Sunday, December 10, 2006

Asus K8V-MX MoBo with A64 CPU

Summary: happy with my last upgrade, I bought an Asus K8V-MX mini-ATX motherboard for use with a second low-watt A64 3000+ CPU for use as my file server, DVR, and media server. I was sorely disaapointed in the Asus - I'd assumed by preputation the Asus would be easy to use; I was wrong. I may still buy Asus in the future, but for now this motherboard has proven unusable.

My second upgrade was from an old, overloaded Intel Celeron to a socket 754 Athlon 64 3000+. The Celeron had had trouble - even with hardware-assist from graphics and PVR cards - playing encrypted DVD smoothly if there was any network activity. Especially since this was also a file server, remote access during playback would cause hiccups while playing video. The new CPU plays DVD's flawlessly even during file access and the low wattage CPU plus after-market cooler have drastically quieted this worker-bee system. Overall the upgrade was a success, but this is more thanks to the faster CPU and RAM. As I said, this mobo is going.

The Asus K8V-MX motherboard is mini-ATX form with 800Mhz front-side bus, 1 x AGP x8 slot, and 3 x PCI slots. It is a basic motherboard, doing what I need.

  • Good name in supplier (???)
  • BIOS has more options - still missing a few I'd like to see
  • Floppy and IDE connectors up near top where they should be
  • Asus has mobo and Cool-and-Quiet tools; but are buggy (it issues an alarm any time the Cool-n-Quiet CPU cuts core voltage to 1.0 volt since it expects core voltage to be 1.4v and also dies with memory faults)


  • Mobo + CPU were a pain to installed and took nearly 6 hours to get running smoothly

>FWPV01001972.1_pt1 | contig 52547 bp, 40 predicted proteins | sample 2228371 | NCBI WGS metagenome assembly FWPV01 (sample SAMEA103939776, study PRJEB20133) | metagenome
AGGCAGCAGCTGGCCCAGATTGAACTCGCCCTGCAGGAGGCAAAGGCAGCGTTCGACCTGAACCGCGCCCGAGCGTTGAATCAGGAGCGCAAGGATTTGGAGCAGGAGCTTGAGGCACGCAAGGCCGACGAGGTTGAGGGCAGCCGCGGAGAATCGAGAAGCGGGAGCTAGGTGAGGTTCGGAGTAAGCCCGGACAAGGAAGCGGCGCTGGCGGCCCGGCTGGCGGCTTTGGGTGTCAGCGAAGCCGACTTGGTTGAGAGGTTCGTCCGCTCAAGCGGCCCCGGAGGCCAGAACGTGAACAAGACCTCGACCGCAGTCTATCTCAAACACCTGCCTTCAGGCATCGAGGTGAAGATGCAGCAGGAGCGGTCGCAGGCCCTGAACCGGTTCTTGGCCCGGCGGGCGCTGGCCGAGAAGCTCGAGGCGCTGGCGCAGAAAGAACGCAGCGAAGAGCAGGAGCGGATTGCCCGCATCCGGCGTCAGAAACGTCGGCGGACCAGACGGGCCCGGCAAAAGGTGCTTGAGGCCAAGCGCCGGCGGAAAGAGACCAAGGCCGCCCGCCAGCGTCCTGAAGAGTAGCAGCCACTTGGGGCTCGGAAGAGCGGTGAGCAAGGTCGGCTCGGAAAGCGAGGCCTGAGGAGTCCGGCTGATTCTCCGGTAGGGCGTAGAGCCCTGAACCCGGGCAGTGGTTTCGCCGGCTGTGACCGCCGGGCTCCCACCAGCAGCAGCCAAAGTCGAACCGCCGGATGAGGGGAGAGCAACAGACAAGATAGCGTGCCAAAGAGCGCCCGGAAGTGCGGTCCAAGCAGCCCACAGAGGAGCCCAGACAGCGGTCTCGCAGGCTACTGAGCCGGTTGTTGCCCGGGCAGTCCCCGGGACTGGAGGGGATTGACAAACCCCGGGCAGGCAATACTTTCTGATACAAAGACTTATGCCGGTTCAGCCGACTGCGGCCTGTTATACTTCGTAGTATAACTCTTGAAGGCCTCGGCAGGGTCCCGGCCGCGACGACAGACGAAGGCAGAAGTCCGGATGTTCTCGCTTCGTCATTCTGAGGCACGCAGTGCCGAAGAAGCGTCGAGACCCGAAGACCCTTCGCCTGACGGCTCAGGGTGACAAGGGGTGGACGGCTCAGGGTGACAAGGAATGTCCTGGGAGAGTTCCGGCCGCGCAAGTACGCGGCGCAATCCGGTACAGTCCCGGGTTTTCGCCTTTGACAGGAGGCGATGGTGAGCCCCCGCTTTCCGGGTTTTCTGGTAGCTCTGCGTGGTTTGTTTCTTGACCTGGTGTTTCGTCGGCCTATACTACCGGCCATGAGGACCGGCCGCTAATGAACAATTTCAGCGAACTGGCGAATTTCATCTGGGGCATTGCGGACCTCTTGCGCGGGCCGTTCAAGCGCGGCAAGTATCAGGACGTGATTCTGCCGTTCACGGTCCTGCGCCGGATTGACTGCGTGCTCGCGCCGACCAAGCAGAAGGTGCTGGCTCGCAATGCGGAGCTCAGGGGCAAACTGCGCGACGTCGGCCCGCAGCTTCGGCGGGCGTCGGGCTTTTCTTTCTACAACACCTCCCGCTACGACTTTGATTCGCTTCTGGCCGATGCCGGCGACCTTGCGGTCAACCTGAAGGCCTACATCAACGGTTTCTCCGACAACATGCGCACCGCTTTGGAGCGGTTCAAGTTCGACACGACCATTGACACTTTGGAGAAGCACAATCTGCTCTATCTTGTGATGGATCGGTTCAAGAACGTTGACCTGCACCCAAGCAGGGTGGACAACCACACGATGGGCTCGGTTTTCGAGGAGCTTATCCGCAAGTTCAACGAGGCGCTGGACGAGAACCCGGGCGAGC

• CPU area is a bit crowded for a good after-market cooler
  • Putting main power connector so close to floppy/IDE makes that place very crowded with extra wires - assuming you're not using custom short cables. I prefer the main power connector over near the rear of the mobo since it allows excess cable to neatly mounted below the power supply
  • Cannot disable boot sources; only shuffle priorities in limited ways. This means cannot enable floppy boot before hard drive if one also has USB drives plugged in while booting or you cannot boot.
  • BIOS doesn't understand low-RPM after-market coolers; I had to disable BIOS control to avoid it complaining about CPU fan RPM during every reboot. This causes the CPU fan to remain at its lowest speed regardless of CPU temperature
  • Latest BIOS from Asus (which was to fix the RPM issue) doesn't boot Windows 2000 Pro; the AGP driver hangs the system
  • Unlike the PCCHIPS, the Asus "CPU" temperature is a full 20 degree F lower than the K8's direct reading. The PCCHIPS is only 1-2 degrees off.

The first problem I had with the Asus K8V-MX was it would hang upon POST during the USB controller initialization. Of course I started with no drives or AGP/PCI cards in place, but since I have a USB mouse I had been plugging in an external powered DLink USB 2.0 hub. Eventually I discovered the need to plug my mouse directly into the mobo and disconnect the hub to boot successfully. Once I things running better, experimentation taught me that that I needed to change the BIOS setting "USB 2.0 Controller Mode" away from the factory default of HiSpeed/480Mbps to FullSpeed/12mbps. I can understand the desire to default to HiSpeed, I don't see how the BIOS in effect "hangs" when connected to a hub which doesn't appear to support it????